For me though, aside from the fun and life that I gain out of being on a stage, each time I do it, my inner 6 year old punches the sky and goes ‘You said yes and didn’t give into fear!’ That’s a very tenuous link with Advent, but for me it is about giving into hope and possibility instead of playing it safe.

As I started writing this, omicron and the spread of omicron seems to have put paid to pantomime happening in 2 or 3 weeks time, but maybe it’ll be possible by Candlemas or later. Maybe…and maybe I won’t be this way again: whatever- the casting, the learning and the attempt have been enough to give me hope.

Advent 24: The shortest day of winter…

Today is the shortest day of the year, at least for those of us in the northern part of our beautiful planet.

Light has pulled back, retreated defensively, waiting for a chance to tentatively return and from hereon forward, each evening will gift us with approximately 2 minutes 8 seconds extra daylight.

There will be cold to come; icy days when it is easy to slide and fall.

There will be storms to face; days when panes of glass between us and the wild winds seem hopelessly insufficient.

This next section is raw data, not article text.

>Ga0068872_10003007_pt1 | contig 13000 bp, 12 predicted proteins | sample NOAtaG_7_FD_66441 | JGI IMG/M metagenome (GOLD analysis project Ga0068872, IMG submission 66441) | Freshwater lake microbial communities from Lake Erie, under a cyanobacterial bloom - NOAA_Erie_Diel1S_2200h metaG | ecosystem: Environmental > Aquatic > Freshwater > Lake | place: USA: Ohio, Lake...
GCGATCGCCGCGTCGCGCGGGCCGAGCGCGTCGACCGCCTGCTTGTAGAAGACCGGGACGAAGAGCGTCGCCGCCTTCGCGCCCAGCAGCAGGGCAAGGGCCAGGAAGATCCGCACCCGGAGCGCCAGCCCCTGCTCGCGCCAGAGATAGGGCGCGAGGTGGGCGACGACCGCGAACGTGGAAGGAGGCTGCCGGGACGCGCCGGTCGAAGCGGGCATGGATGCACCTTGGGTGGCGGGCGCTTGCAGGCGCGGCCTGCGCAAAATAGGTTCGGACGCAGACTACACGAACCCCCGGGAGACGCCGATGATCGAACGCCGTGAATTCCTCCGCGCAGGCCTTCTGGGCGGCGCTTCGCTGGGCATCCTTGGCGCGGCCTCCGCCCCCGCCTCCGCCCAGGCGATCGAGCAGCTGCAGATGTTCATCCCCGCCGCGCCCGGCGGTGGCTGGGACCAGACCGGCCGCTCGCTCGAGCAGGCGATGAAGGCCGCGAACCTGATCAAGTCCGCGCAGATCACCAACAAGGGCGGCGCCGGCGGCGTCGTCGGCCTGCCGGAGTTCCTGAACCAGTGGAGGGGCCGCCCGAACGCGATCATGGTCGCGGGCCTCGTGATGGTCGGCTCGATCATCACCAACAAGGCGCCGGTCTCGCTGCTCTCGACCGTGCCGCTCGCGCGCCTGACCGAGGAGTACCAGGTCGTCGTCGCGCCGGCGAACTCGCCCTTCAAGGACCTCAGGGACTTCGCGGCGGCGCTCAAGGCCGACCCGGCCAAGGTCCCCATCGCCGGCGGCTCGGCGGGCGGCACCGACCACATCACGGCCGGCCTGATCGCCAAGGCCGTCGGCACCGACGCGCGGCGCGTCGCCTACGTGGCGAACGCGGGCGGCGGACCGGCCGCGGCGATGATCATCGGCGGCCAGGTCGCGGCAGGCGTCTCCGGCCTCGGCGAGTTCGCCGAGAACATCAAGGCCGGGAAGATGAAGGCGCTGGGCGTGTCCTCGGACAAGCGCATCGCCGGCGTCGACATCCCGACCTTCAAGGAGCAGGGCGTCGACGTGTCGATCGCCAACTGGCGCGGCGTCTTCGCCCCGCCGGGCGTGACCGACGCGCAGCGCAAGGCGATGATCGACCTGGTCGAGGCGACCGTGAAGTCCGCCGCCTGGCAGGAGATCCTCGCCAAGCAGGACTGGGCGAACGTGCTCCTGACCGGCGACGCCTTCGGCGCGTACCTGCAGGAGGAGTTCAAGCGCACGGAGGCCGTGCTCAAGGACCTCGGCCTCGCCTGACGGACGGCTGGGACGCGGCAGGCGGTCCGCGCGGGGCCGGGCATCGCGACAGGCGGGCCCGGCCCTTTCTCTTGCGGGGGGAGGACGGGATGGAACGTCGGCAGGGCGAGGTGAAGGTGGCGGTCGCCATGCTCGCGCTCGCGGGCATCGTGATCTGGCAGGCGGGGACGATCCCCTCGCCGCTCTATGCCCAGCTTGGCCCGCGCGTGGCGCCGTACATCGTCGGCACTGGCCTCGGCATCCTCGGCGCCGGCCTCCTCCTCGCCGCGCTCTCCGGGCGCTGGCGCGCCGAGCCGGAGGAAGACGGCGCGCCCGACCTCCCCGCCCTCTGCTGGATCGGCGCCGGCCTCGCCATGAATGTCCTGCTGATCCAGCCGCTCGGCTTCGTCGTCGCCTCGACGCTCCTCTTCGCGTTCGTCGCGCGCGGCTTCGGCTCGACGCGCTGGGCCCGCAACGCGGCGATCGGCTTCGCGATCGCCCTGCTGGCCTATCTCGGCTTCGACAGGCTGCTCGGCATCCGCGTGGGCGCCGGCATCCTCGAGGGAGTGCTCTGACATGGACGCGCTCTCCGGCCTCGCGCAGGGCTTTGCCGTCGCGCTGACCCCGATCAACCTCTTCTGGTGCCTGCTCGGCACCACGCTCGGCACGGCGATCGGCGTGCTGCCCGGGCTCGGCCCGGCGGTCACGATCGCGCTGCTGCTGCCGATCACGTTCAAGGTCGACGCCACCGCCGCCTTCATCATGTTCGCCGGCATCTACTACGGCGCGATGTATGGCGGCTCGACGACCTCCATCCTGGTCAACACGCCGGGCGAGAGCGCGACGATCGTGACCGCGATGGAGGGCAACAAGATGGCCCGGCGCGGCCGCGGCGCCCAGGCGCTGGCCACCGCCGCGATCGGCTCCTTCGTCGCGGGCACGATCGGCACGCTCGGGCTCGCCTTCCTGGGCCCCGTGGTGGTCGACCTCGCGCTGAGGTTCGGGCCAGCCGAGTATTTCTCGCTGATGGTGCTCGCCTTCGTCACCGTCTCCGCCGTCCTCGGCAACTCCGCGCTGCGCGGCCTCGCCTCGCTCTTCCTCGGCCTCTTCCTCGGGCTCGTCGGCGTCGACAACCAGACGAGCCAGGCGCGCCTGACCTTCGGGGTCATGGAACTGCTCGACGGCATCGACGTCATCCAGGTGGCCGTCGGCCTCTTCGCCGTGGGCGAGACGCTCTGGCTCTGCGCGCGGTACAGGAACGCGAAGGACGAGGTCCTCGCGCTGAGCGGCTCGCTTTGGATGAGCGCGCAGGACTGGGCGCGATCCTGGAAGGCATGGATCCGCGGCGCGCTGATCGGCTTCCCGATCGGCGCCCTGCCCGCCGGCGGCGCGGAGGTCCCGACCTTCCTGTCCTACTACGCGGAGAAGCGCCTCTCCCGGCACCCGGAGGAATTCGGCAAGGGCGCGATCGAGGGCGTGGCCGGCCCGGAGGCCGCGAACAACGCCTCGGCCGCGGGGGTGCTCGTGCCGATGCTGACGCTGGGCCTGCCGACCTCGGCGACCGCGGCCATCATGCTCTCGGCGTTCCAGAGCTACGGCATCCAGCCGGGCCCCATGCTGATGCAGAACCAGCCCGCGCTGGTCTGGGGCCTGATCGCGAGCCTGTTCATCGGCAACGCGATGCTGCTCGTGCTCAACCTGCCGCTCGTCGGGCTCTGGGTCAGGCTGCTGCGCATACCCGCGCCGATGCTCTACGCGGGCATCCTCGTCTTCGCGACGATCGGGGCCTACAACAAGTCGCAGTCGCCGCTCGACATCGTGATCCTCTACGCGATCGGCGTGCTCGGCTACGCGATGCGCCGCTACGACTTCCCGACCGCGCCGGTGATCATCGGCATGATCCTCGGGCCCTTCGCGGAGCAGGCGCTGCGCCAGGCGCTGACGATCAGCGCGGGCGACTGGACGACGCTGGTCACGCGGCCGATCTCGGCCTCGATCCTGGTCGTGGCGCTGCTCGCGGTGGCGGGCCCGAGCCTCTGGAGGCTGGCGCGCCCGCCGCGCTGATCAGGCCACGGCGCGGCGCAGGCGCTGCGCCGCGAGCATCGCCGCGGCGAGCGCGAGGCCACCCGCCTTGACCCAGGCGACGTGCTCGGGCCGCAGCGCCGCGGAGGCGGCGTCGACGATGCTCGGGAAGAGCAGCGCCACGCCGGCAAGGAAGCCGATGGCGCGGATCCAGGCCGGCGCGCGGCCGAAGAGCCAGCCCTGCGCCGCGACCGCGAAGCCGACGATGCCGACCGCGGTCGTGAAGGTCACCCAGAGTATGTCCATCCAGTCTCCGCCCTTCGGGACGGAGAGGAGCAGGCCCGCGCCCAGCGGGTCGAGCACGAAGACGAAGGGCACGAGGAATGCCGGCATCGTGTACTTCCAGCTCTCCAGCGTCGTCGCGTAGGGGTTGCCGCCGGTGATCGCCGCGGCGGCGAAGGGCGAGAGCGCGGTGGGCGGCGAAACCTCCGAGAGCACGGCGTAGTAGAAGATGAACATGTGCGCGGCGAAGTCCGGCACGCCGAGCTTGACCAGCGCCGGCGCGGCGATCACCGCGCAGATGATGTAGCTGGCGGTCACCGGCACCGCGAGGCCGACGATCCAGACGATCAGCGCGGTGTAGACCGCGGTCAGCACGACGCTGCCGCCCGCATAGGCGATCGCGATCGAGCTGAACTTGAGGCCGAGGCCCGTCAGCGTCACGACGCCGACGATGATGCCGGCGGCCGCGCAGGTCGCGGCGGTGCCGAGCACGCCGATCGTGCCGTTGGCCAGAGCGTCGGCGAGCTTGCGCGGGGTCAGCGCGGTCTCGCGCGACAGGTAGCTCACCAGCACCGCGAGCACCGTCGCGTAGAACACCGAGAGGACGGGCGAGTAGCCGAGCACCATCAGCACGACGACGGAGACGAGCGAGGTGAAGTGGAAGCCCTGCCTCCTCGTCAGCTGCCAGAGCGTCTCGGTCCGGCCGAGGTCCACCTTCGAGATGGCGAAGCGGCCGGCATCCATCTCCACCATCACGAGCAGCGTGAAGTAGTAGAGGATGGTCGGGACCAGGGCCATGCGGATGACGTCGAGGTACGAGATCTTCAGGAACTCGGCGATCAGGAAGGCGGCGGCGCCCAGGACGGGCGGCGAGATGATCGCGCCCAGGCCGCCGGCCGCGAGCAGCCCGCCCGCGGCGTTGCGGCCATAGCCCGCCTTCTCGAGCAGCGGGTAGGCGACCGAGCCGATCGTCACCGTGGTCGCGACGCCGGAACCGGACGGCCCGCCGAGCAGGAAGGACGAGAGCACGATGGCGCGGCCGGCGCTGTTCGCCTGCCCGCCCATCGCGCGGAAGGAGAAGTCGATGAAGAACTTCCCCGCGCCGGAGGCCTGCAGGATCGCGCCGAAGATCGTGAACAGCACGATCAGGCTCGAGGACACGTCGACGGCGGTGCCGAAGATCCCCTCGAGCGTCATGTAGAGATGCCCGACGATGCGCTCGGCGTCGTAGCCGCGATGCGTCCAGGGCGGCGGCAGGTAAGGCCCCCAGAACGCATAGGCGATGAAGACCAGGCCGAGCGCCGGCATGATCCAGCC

There will be bone soaking dampness; the sort that makes it impossible to imagine that mud might become soil again.

There will be false starts: days when it seems as if spring has finally come, only to be snatched away again.

Despite all of this, each and every day, we are gifted 2 minutes and 8 seconds of light.

Let it feed your souls my friends.

Let it filter in.




The arc swings low

The day drains away

Across the steel grey sky

How deep is the sump

Of winter



For before each breath

Lungs must be fully emptied

Swell the chest and say farewell

To the shortest day

Of winter

Advent 23: Ghosts of Christmas past…

This post is from my friend Chris Fosten. I met him through poetry. Sometimes when you read a poem, you ‘meet’ somone and know instantly that you will like them and so it was with Chris. Here here talks about those Christmas days that are both normal and extraordinary at the same time. May we all make our own memories like these.